Virginia Felony Charges for Prostitution

In Virginia, engaging in certain prostitution-related activities can lead to felony charges, resulting in more severe consequences upon conviction. These offenses include:

  1. Taking, detaining, or confining an individual for prostitution.
  2. Receiving payment for procuring a prostitute(s).
  3. Receiving income derived from the services of a prostitute(s).

According to Section 18.2-355, the act of taking or holding someone for prostitution involves:

  • Bringing an individual into a “bawdy place” or compelling them to go against their will to any location for prostitution purposes.
  • Holding or detaining someone against their will with the intent to coerce them into marriage or subject them to defilement.
  • If you are the parent or guardian of the victim and provide consent for the victim to be taken or detained for prostitution.

A conviction for this offense in Northern Virginia is classified as a Class 4 felony, equating it to pandering. The penalties for this felony include a potential imprisonment term of two to 10 years and a possible fine of up to $100,000.

Section 18.2-356 outlines that individuals who accept compensation, whether in the form of money or any other valuable item, in return for facilitating access to a bawdy place, brothel, or any location intended for prostitution, will be charged with a Class 4 felony. Furthermore, those who receive payment (including cash, drugs, or other valuables) for coercing individuals into concubinage, prostitution, forced labor, or the production of child pornography will also face a Class 4 felony with corresponding penalties.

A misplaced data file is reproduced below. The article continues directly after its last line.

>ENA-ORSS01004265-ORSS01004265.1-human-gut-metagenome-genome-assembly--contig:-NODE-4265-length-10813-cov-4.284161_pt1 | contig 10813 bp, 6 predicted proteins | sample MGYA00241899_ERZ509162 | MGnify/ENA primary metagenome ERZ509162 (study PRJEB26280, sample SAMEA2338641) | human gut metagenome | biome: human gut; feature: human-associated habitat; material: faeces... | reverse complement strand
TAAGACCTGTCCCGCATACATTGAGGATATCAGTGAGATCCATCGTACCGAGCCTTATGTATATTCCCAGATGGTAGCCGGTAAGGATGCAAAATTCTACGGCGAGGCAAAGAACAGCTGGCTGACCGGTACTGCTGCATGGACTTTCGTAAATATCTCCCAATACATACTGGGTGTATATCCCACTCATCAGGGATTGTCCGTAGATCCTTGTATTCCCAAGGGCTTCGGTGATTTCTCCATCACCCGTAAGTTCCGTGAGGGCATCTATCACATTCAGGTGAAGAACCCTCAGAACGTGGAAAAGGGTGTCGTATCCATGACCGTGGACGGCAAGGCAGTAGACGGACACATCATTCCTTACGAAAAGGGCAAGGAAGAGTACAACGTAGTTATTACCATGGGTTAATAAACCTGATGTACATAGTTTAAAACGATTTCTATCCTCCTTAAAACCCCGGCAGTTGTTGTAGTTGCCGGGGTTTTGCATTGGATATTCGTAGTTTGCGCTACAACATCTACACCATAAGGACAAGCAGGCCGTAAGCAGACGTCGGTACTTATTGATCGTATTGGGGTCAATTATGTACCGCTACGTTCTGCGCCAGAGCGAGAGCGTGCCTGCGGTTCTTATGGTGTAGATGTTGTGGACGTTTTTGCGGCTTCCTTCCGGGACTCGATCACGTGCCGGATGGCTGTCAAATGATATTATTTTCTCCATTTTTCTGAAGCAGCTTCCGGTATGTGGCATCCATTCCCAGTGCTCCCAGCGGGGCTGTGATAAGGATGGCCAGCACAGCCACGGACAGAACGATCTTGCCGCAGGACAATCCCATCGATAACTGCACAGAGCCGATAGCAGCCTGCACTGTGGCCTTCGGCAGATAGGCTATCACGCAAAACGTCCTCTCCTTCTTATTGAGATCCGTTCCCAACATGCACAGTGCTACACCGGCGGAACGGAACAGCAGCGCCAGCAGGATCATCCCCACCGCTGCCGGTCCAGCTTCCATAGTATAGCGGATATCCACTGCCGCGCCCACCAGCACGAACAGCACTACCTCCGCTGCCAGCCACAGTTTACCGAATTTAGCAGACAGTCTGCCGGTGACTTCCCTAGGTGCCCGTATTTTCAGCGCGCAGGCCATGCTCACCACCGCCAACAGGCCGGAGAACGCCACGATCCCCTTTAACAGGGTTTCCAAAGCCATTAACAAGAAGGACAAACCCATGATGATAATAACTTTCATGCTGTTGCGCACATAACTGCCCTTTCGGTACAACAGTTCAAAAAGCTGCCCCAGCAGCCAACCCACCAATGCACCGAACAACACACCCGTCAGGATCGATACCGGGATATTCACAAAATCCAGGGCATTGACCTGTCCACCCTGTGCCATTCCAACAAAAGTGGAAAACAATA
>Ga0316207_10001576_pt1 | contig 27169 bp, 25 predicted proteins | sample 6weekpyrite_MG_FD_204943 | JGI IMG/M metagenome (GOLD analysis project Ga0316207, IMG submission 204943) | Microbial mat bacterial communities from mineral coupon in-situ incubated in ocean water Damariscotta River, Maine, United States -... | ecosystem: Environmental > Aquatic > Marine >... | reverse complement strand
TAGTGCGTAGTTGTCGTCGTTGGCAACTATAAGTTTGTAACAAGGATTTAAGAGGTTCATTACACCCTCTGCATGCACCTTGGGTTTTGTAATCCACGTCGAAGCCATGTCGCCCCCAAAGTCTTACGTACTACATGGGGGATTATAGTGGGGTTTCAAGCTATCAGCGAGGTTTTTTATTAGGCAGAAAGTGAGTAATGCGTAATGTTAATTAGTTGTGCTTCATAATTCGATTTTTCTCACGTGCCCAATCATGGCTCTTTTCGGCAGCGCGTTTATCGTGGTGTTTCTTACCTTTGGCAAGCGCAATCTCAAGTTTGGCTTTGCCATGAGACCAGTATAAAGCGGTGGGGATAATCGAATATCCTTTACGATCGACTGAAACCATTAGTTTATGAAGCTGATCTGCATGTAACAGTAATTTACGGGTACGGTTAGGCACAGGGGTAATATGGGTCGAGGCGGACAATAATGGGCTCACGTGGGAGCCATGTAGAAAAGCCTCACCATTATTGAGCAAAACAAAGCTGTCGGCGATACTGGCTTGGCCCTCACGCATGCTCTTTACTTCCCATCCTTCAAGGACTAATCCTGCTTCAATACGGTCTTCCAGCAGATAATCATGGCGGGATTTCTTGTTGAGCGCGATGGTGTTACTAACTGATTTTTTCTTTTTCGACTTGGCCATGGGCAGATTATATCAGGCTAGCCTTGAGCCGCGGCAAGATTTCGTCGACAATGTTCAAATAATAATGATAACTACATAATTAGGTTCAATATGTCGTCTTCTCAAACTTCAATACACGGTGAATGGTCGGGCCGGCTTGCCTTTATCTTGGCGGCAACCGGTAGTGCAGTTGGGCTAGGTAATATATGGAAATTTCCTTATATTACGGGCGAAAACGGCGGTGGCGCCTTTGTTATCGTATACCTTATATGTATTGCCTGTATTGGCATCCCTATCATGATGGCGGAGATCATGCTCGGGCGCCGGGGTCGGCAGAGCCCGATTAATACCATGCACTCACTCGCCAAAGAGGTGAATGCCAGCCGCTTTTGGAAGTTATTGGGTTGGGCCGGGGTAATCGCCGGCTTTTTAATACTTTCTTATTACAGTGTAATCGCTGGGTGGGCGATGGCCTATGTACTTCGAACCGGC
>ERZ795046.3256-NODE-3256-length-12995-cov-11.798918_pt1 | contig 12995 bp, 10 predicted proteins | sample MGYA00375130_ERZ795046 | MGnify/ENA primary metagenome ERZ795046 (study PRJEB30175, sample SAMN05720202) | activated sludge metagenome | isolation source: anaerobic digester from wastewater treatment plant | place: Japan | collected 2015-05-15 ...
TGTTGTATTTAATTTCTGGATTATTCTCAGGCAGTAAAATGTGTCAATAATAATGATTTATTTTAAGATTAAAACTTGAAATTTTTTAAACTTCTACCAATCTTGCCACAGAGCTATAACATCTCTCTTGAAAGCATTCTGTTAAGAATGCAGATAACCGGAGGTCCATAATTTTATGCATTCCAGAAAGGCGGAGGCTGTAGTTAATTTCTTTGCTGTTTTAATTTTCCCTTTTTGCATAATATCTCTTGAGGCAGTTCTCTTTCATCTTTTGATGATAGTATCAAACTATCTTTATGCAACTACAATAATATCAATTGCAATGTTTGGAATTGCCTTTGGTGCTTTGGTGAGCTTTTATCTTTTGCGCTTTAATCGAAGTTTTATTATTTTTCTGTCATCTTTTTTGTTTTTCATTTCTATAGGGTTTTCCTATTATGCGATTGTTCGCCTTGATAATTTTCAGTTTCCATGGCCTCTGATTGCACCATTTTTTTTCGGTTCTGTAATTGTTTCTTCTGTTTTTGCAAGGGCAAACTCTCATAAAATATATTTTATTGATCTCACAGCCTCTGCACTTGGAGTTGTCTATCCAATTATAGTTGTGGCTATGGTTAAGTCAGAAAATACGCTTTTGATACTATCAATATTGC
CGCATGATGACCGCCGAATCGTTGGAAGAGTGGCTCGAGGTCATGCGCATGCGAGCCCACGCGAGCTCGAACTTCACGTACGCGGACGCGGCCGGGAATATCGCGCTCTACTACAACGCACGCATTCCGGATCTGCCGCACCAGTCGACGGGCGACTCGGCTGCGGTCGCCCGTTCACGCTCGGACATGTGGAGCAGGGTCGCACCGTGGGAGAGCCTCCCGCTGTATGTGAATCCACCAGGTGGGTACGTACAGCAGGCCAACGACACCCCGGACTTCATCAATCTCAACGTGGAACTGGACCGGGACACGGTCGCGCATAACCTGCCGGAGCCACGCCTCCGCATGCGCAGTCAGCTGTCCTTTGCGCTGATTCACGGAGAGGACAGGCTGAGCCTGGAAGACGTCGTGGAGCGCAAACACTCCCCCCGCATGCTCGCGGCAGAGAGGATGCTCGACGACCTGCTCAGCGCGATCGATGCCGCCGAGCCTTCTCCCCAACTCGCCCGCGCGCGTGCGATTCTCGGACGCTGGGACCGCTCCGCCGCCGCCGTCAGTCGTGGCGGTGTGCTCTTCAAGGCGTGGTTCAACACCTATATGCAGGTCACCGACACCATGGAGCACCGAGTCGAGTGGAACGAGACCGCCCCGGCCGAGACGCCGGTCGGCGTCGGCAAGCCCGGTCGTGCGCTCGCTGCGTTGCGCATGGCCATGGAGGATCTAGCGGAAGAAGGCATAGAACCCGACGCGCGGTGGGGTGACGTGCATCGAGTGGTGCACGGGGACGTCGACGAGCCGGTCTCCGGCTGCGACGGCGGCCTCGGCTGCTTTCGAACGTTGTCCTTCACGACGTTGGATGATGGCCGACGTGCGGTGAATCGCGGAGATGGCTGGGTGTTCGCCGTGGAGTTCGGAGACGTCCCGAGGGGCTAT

In accordance with Section 18.2-357, the act of receiving money derived from the earnings of a prostitute is defined as anyone who is aware that the funds or valuable items received originated from a prostitute’s earnings. Engaging in such conduct may lead to charges of pandering, classified as a Class 4 felony. The associated penalties encompass imprisonment for a duration of two to 10 years, along with fines reaching up to $100,000.

Arrests for Prostitution in Virginia

Oftentimes, these arrests arise from undercover sting operations conducted by law enforcement agencies. In such operations, an undercover officer may pose as a decoy, seeking to solicit sexual services either in a bustling area or via online/print classified services. Whether your arrest is a product of a sting operation or another law enforcement initiative, the optimal strategy for your criminal defense depends on your case’s circumstances.


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While this website provides general information, it does not constitute legal advice. The best way to get guidance on your specific legal issue is to contact a lawyer. To schedule a meeting with an attorney, please call 703-777-6161 or complete our intake form.